Mass. Nonprofits Getting Back on Track after Shutdown Ends

January 27, 2019 — Operations at Massachusetts nonprofits affected by the partial federal government shutdown, which came to an end on Friday after 35 days, are slowly getting back on track, though unevenly, with many waiting to hear when funding streams will resume.

For example, a spokeswoman for the John F. Kennedy Library Foundation, a Boston nonprofit that provides financial support, staffing, and resources for the John F. Kennedy Presidential Library and Museum in Boston, said the staff hasn’t heard when the site will open, according to report in today's Boston Globe. It's website noted that the museum "will open as we complete restart procedures."

On Thursday, the state's nonprofit trade association, the Massachusetts Nonprofit Network (MNN), based on an online survey it completed, said Massachusetts nonprofits were being affected by:
  • Disruptions in current funding streams, including delays in current grant programs, uncertainty around entitlement funding, and little to no federal technical assistance on grant and program administration
  • Delays in current or upcoming grant cycles, including uncertainty around the status of completed applications and planned projects

  • Lapses in federal approvals needed to carry out local projects and activities

  • Reduced ability to carry out daily operations while facing an increased demand for services
“The results of the survey speak to the incredible strain on nonprofits caused by the uncertainty of federal funding and increased demand for services,” said Jim Klocke, CEO of MNN. “Many organizations are on the front lines serving furloughed federal employees and others who are impacted by the shutdown.”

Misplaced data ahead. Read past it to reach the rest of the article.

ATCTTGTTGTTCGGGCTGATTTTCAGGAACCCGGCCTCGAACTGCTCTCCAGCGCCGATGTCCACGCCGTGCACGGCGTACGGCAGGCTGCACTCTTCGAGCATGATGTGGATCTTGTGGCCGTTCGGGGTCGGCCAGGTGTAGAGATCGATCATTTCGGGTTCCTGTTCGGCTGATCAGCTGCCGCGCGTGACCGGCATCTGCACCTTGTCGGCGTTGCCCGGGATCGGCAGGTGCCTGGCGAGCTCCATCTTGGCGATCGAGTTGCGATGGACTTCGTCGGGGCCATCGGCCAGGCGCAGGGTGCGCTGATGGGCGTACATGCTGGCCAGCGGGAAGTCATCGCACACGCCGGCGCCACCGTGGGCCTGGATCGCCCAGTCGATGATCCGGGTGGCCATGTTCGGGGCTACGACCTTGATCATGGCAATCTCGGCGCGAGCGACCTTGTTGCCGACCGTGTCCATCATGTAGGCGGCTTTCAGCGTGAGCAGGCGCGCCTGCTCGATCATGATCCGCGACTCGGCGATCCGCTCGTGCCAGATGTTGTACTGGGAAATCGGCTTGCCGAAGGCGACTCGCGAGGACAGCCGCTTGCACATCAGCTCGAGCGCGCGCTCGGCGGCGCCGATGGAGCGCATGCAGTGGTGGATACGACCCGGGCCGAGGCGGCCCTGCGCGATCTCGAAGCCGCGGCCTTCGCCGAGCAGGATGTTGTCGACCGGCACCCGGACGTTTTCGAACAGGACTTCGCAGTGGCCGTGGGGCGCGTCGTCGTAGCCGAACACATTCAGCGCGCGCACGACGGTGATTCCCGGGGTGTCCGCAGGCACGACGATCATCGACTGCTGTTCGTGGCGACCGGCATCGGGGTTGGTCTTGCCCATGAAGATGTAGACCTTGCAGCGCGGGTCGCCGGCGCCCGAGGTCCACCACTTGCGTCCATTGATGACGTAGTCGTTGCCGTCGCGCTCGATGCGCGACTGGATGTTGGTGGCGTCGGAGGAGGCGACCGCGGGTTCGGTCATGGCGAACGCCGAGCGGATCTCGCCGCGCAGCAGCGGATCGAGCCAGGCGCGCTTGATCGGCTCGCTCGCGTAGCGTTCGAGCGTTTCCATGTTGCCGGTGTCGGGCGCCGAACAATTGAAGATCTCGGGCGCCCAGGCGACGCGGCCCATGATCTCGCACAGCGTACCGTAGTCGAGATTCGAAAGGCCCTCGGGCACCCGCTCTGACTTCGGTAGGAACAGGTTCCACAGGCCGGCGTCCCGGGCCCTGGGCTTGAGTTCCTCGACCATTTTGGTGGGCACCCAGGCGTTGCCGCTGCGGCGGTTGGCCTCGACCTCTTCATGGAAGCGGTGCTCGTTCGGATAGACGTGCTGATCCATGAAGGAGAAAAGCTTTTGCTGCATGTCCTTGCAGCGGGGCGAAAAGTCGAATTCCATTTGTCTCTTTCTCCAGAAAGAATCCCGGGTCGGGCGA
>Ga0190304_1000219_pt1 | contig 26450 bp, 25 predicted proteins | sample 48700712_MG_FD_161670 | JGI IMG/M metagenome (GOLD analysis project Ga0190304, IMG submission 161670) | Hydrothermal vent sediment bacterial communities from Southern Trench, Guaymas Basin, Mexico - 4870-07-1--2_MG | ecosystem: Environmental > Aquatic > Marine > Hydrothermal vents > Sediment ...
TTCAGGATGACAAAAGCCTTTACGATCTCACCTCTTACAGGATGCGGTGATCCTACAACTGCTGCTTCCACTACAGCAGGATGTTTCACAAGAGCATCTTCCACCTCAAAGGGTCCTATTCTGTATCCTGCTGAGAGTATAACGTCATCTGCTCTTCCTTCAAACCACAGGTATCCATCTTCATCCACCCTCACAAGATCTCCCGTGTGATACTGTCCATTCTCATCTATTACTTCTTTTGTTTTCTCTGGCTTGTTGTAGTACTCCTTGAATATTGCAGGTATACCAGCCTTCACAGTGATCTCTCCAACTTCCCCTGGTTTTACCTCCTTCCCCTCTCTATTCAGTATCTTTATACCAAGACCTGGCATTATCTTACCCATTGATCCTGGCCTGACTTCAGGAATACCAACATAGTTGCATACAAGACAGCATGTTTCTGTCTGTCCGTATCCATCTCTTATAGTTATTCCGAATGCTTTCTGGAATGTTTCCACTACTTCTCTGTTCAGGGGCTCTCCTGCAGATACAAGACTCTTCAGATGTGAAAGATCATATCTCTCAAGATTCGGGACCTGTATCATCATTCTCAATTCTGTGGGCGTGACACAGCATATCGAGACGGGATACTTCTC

On Wednesday, Michael Weekes, president and CEO of the Providers' Council, a statewide association of health and human service agencies based in Boston, in a letter to Sen. Elizabeth Warren, wrote, that its members have reported "a significant impact due to the federal government shutdown," which, in turn, affected their ability to provide housing, food, and heating assistance, and other vital services.

Erin McAleer, president of Project Bread, a nonprofit based in East Boston, which is the only statewide anti-hunger organization in Massachusetts, according to MNN, said, "Our clients—SNAP recipients—are confused and anxious. We are hearing from more people who need help accessing food, including furloughed federal employees. Mitigating the impact of the shutdown is our top priority, but as a nonprofit, the attention the shutdown demands is consuming significant resources and staff time across our entire organization."

Paul Mina, president and CEO of the United Way of Pioneer Valley, based in Springfield, reported an uptick in calls to Mass 2-1-1, a service created and staffed by the United Way to connect callers to information about critical health and human services programs.

Girl Scouts of Eastern Massachusetts, a Boston nonprofit that serves girls throughout eastern Massachusetts, created an emergency fund to help families struggling financially due to the government shutdown register their girl for its summer camps.

Jodi Falk, director of the Jewish Federation of Western Massachusetts in Springfield, held a special food drive to aid the affected families in the western Massachusetts, collecting 300 pounds of food in its first two hours.